<span style="display:block;position:relative;padding-top:56.25%;" class="rm-shortcode" data-rm-shortcode-id="91165203d4ec0efc30e4632a00fdf57d"><iframe lazy-loadable="true" src="https://www.youtube.com/embed/KilPRvjbMrA?rel=0" width="100%" height="auto" frameborder="0" scrolling="no" style="position:absolute;top:0;left:0;width:100%;height:100%;"></iframe></span>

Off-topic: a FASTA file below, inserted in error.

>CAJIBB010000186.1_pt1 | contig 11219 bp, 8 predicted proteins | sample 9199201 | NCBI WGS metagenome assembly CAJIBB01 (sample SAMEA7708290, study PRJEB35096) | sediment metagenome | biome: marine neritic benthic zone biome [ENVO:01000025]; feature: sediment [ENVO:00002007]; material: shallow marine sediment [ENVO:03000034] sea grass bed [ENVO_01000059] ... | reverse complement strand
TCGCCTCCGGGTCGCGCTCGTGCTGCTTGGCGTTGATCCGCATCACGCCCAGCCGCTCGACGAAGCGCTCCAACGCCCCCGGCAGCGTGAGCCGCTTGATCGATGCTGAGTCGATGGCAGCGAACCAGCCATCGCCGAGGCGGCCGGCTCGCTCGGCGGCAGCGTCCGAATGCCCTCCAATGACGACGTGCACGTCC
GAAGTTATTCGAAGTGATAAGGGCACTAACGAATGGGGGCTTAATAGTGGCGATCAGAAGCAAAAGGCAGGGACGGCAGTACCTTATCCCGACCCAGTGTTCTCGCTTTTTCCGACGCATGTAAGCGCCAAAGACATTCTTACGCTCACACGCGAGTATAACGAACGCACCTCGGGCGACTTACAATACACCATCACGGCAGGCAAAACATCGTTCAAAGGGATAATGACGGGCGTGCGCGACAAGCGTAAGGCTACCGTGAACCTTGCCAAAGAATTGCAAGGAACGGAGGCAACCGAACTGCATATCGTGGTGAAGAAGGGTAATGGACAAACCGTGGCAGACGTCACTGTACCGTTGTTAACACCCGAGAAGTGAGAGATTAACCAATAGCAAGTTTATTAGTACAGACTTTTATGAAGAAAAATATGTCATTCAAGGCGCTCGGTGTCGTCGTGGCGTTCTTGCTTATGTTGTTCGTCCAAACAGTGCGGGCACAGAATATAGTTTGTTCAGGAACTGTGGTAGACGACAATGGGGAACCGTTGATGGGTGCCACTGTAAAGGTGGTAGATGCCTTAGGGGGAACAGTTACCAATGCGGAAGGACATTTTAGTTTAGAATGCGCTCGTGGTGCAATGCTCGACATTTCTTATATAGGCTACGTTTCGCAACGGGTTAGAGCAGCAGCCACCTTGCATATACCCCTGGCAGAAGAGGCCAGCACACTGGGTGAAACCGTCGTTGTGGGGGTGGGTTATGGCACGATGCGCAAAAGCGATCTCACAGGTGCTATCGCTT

The Rescue Attempt<p>To preempt the need for this kind of regulation, the U.S. Fish and Wildlife Service approved a <a href="https://www.fws.gov/savethemonarch/pdfs/Monarch%20CCAA-CCA%20Public%20Comment%20Documents/Monarch-Nationwide_CCAA-CCA_Draft.pdf" target="_blank">Nationwide Candidate Conservation Agreement for Monarch Butterflies</a>. Under this plan, "rights-of-way" landowners – energy and transportation companies and private owners – commit to restoring and creating millions of acres of pollinator habitat that have been decimated by land development and herbicide use in the past half-century.</p><p>The agreement was spearheaded by the <a href="http://rightofway.erc.uic.edu/" target="_blank">Rights-of-Way Habitat Working Group</a>, a collaboration between the University of Illinois Chicago's <a href="https://erc.uic.edu/" target="_blank" rel="noopener noreferrer">Energy Resources Center</a>, the Fish and Wildlife Service and over 40 organizations from the energy and transportation sectors. These sectors control "rights-of-way" corridors such as lands near power lines, oil pipelines, railroad tracks and interstates, all valuable to monarch habitat restoration.</p><p>Under the plan, partners voluntarily agree to commit a percentage of their land to host protected monarch habitat. In exchange, general operations on their land that might directly harm monarchs or destroy milkweed will not be subject to the enhanced regulation of the Endangered Species Act – protection that would last for 25 years if monarchs are listed as threatened. The agreement is expected to create up to 2.3 million acres of new protected habitat, which ideally would avoid the need for a "threatened" listing.</p>